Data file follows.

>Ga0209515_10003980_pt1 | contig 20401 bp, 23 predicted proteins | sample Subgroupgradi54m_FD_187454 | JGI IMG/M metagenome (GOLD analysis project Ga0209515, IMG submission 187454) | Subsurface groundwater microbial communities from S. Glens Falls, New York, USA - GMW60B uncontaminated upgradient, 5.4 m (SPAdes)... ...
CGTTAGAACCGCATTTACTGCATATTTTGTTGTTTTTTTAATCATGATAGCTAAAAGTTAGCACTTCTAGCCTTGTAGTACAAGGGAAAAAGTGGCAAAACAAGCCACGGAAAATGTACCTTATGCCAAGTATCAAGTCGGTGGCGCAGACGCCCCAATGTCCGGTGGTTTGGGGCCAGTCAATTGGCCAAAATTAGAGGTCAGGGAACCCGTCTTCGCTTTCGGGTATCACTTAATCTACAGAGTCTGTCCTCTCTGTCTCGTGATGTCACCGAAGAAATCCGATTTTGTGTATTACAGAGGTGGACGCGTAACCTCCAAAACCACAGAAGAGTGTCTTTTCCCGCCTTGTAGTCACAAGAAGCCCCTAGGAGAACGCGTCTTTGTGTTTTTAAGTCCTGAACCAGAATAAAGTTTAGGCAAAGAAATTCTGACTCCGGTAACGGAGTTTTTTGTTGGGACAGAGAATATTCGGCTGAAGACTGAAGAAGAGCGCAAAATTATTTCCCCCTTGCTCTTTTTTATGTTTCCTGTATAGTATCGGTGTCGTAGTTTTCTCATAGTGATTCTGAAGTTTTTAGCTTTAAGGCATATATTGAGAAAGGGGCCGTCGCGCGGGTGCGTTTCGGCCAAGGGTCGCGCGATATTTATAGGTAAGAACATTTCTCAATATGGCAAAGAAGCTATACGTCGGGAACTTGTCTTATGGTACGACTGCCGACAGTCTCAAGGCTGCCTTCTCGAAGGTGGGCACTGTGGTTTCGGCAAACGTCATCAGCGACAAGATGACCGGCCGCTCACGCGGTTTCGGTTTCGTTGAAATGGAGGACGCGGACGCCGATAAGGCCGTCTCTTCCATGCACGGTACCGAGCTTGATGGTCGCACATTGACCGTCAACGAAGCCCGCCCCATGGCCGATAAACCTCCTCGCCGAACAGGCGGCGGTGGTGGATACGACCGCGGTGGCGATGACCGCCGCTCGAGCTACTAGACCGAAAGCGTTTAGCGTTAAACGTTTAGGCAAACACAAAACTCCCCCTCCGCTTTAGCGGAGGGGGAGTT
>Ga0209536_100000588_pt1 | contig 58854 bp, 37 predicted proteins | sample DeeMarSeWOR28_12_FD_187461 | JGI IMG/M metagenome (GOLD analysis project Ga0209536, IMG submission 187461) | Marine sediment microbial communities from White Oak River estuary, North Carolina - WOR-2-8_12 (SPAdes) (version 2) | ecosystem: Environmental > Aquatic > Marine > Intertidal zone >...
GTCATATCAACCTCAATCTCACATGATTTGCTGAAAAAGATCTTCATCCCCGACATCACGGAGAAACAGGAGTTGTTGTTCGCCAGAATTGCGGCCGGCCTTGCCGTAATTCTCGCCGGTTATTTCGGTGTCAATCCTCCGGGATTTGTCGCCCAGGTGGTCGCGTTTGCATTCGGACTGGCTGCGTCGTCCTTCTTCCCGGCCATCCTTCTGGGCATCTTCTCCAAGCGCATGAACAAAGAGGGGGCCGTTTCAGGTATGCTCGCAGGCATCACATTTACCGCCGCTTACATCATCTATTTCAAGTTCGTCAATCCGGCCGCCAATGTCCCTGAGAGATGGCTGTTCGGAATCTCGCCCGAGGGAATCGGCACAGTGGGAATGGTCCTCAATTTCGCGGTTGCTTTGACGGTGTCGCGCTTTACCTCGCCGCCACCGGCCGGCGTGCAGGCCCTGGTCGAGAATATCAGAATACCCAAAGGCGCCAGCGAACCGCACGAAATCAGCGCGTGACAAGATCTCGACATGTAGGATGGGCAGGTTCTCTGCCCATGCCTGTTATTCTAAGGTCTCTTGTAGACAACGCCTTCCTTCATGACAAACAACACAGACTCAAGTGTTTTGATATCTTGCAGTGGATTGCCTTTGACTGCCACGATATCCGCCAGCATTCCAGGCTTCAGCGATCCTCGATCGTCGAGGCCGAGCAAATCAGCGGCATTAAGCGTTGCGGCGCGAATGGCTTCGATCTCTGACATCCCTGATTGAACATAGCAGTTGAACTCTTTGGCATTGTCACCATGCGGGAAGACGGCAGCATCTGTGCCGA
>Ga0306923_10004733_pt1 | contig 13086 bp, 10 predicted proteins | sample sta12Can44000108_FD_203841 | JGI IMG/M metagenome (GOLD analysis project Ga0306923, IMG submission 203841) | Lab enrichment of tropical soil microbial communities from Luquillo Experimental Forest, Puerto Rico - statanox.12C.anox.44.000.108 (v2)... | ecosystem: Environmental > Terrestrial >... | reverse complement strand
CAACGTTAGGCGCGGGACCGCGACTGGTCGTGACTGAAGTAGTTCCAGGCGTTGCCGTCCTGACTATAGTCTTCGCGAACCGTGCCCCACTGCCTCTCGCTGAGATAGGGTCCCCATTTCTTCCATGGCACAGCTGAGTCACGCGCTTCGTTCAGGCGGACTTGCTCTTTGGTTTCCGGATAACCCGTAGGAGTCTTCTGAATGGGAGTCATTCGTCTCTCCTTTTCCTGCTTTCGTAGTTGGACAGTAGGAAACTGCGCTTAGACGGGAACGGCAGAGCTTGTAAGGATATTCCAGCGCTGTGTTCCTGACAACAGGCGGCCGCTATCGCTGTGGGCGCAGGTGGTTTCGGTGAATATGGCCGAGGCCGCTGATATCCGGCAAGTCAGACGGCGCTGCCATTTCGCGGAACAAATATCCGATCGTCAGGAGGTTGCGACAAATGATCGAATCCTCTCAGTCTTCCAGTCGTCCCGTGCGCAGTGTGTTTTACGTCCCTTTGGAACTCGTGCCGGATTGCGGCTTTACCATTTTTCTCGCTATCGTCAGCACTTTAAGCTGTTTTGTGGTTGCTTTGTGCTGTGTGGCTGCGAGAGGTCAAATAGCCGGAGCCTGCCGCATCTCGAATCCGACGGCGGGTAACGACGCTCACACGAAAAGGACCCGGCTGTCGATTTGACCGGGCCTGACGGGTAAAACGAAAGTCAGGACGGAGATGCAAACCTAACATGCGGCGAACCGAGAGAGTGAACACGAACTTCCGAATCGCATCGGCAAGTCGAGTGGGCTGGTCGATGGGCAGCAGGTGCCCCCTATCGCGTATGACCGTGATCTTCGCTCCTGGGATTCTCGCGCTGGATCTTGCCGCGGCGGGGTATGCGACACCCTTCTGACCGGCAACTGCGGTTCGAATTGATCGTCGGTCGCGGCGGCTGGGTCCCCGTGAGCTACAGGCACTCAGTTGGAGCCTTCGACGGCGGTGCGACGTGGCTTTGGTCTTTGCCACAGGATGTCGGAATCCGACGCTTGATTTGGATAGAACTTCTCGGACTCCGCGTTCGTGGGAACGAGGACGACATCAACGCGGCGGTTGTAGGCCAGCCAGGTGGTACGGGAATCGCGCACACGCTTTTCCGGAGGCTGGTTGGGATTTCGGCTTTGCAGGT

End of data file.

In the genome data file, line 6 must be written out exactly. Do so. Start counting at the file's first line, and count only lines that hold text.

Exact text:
CAACGTTAGGCGCGGGACCGCGACTGGTCGTGACTGAAGTAGTTCCAGGCGTTGCCGTCCTGACTATAGTCTTCGCGAACCGTGCCCCACTGCCTCTCGCTGAGATAGGGTCCCCATTTCTTCCATGGCACAGCTGAGTCACGCGCTTCGTTCAGGCGGACTTGCTCTTTGGTTTCCGGATAACCCGTAGGAGTCTTCTGAATGGGAGTCATTCGTCTCTCCTTTTCCTGCTTTCGTAGTTGGACAGTAGGAAACTGCGCTTAGACGGGAACGGCAGAGCTTGTAAGGATATTCCAGCGCTGTGTTCCTGACAACAGGCGGCCGCTATCGCTGTGGGCGCAGGTGGTTTCGGTGAATATGGCCGAGGCCGCTGATATCCGGCAAGTCAGACGGCGCTGCCATTTCGCGGAACAAATATCCGATCGTCAGGAGGTTGCGACAAATGATCGAATCCTCTCAGTCTTCCAGTCGTCCCGTGCGCAGTGTGTTTTACGTCCCTTTGGAACTCGTGCCGGATTGCGGCTTTACCATTTTTCTCGCTATCGTCAGCACTTTAAGCTGTTTTGTGGTTGCTTTGTGCTGTGTGGCTGCGAGAGGTCAAATAGCCGGAGCCTGCCGCATCTCGAATCCGACGGCGGGTAACGACGCTCACACGAAAAGGACCCGGCTGTCGATTTGACCGGGCCTGACGGGTAAAACGAAAGTCAGGACGGAGATGCAAACCTAACATGCGGCGAACCGAGAGAGTGAACACGAACTTCCGAATCGCATCGGCAAGTCGAGTGGGCTGGTCGATGGGCAGCAGGTGCCCCCTATCGCGTATGACCGTGATCTTCGCTCCTGGGATTCTCGCGCTGGATCTTGCCGCGGCGGGGTATGCGACACCCTTCTGACCGGCAACTGCGGTTCGAATTGATCGTCGGTCGCGGCGGCTGGGTCCCCGTGAGCTACAGGCACTCAGTTGGAGCCTTCGACGGCGGTGCGACGTGGCTTTGGTCTTTGCCACAGGATGTCGGAATCCGACGCTTGATTTGGATAGAACTTCTCGGACTCCGCGTTCGTGGGAACGAGGACGACATCAACGCGGCGGTTGTAGGCCAGCCAGGTGGTACGGGAATCGCGCACACGCTTTTCCGGAGGCTGGTTGGGATTTCGGCTTTGCAGGT